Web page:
Prichard is located in the southwest corner of Mobile County. It has a mayor/council form of government. Chicago Cubs Hall of Famer Billy Williams was raised in Prichard.


Downtown Prichard Originally known as Toulminville, the community that is now Prichard was originally the site of a station on the Mobile and Ohio Railroad. In 1879, Cleveland Prichard purchased the land from the original owners with the hopes of establishing a livestock and vegetable farming center that would supply other regions of the country with fresh early vegetables. Prichard urged local farmers to raise truck crops and bought the vegetables from them and shipped them throughout the nation. Newspaper stories dubbed him the Vegetable King, and the truck farming model was copied in Florida and Texas; the longer growing season in these states eventually undercut Prichard’s market. Prichard also built the Prichard Race Course, which flourished briefly as a winter training ground for thoroughbred race horses.

The town grew rapidly just before the outbreak of World War I, when Mobile shipbuilding companies began building company housing in the town. As a result, citizens in town voted to incorporate in 1925 so that basic city services, especially a police force, could be established. During the 1920s, the town added street lights and a water works; a new city hall was built in the mid-1930s.

The city reached a peak population of around 47,000 in the early 1960s, but the population has been declining since that time. In the 1980s and 1990s, major employers in the area, including the Scott and International paper companies and Brookley Field Air Base, shut down, severely affecting the local economy. Prichard declared bankruptcy in 1999 and 2009. In December 2010 the city defaulted on its pension fund.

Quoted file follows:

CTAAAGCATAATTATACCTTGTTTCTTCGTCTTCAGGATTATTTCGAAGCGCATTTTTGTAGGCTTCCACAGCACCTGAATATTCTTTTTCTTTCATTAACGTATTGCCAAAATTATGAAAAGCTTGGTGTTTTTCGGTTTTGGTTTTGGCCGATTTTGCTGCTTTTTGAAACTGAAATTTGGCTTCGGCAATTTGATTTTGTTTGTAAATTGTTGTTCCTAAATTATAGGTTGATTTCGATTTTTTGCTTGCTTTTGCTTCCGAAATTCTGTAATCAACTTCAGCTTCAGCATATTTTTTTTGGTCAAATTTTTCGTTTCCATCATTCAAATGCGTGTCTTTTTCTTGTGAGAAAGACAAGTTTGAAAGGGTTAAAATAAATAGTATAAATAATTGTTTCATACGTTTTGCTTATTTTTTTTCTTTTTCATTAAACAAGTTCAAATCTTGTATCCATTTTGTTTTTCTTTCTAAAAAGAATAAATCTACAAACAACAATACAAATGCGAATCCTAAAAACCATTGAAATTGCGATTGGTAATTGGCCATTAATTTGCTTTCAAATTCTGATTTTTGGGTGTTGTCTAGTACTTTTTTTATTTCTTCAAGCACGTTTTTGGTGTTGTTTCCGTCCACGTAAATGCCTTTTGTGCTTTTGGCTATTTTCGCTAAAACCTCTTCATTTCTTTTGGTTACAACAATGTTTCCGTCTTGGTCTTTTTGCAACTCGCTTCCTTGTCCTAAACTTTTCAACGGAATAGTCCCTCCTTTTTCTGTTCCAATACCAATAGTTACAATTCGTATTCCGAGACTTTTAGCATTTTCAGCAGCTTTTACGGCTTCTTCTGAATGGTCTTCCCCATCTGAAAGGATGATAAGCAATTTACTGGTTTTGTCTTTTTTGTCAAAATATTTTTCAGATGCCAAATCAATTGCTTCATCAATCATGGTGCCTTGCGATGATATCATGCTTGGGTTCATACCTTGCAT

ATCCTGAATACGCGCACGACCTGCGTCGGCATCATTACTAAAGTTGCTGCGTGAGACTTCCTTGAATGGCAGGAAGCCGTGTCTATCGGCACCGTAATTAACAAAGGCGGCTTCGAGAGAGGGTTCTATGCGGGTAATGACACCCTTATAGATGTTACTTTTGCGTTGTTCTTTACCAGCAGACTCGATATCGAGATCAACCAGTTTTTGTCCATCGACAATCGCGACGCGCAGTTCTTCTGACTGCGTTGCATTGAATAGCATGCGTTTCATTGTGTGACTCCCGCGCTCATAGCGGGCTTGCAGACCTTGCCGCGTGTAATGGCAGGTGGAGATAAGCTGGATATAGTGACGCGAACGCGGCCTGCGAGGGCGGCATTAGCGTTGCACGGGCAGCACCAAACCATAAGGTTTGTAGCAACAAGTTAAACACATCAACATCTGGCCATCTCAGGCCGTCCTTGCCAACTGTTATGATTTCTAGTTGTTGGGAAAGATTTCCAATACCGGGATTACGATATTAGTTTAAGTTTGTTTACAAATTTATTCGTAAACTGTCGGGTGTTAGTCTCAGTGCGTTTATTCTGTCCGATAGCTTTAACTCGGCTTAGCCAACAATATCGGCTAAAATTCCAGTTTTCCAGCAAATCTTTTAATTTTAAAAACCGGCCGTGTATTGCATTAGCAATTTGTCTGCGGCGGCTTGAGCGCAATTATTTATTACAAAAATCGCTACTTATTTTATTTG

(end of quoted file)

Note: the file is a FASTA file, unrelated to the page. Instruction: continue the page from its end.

According to 2020 Census estimates, Prichard recorded a population of 21,618. Of that number, 91.1 percent of respondents identified themselves as African American, 7.5 percent as white, 1.2 percent as Hispanic, 0.4 percent as two or more races, 0.6 percent as American Indian, and 0.3 percent as Asian. The town’s median household income was $30,464, and the per capita income was $14,042.


According to 2020 Census estimates, the workforce in Prichard was divided among the following industrial categories:

  • Educational services and health care and social assistance (38.9 percent)
  • Professional, scientific, and management, and administrative and waste management services (9.0 percent)
  • Retail trade (8.9 percent)
  • Transportation and warehousing, and utilities (8.2 percent)
  • Manufacturing (8.1 percent)
  • Arts, entertainment, and recreation, and accommodation and food services (7.8 percent)
  • Other services, except public administration (6.0 percent)
  • Construction (4.4 percent)
  • Finance and insurance, and real estate and rental and leasing (5.1 percent)
  • Public administration (2.3 percent)
  • Information (0.6 percent)
  • Agriculture, forestry, fishing and hunting, and extraction (0.5 percent)
  • Wholesale trade (0.2 percent)


Schools in Prichard are part of the Mobile County School District; the city has four elementary schools and four high schools.


Prichard is intersected by U.S. Highway 43 (north-south), U.S. Highway 45 (northwest-southeast), and Interstate 165; it is less than five miles from Interstate 65 (north-south) and less than 10 miles from Interstate 10 (east-west). The Mobile Downtown Airport is located approximately 20 miles south of Prichard.

Events and Places of Interest

Prichard has three municipal parks featuring baseball, softball, and soccer venues, basketball and tennis courts, picnic areas and pavilions. The city also operates the nine-hole municipal High Pointe Golf Course. Prichard Municipal Stadium, seating 10,000, hosts high school football games and other civic events such as concerts. The Whistler Historic District contains many homes and other structures that date to the nineteenth century.

Additional Resources

Allman, Thomas B. History of Prichard, Alabama. Mobile, Ala.: Bienville Historical Society, 1940.

The Heritage of Mobile County, Alabama. Clanton, Ala.: Heritage Publishing Consultants, 2002.

External Links

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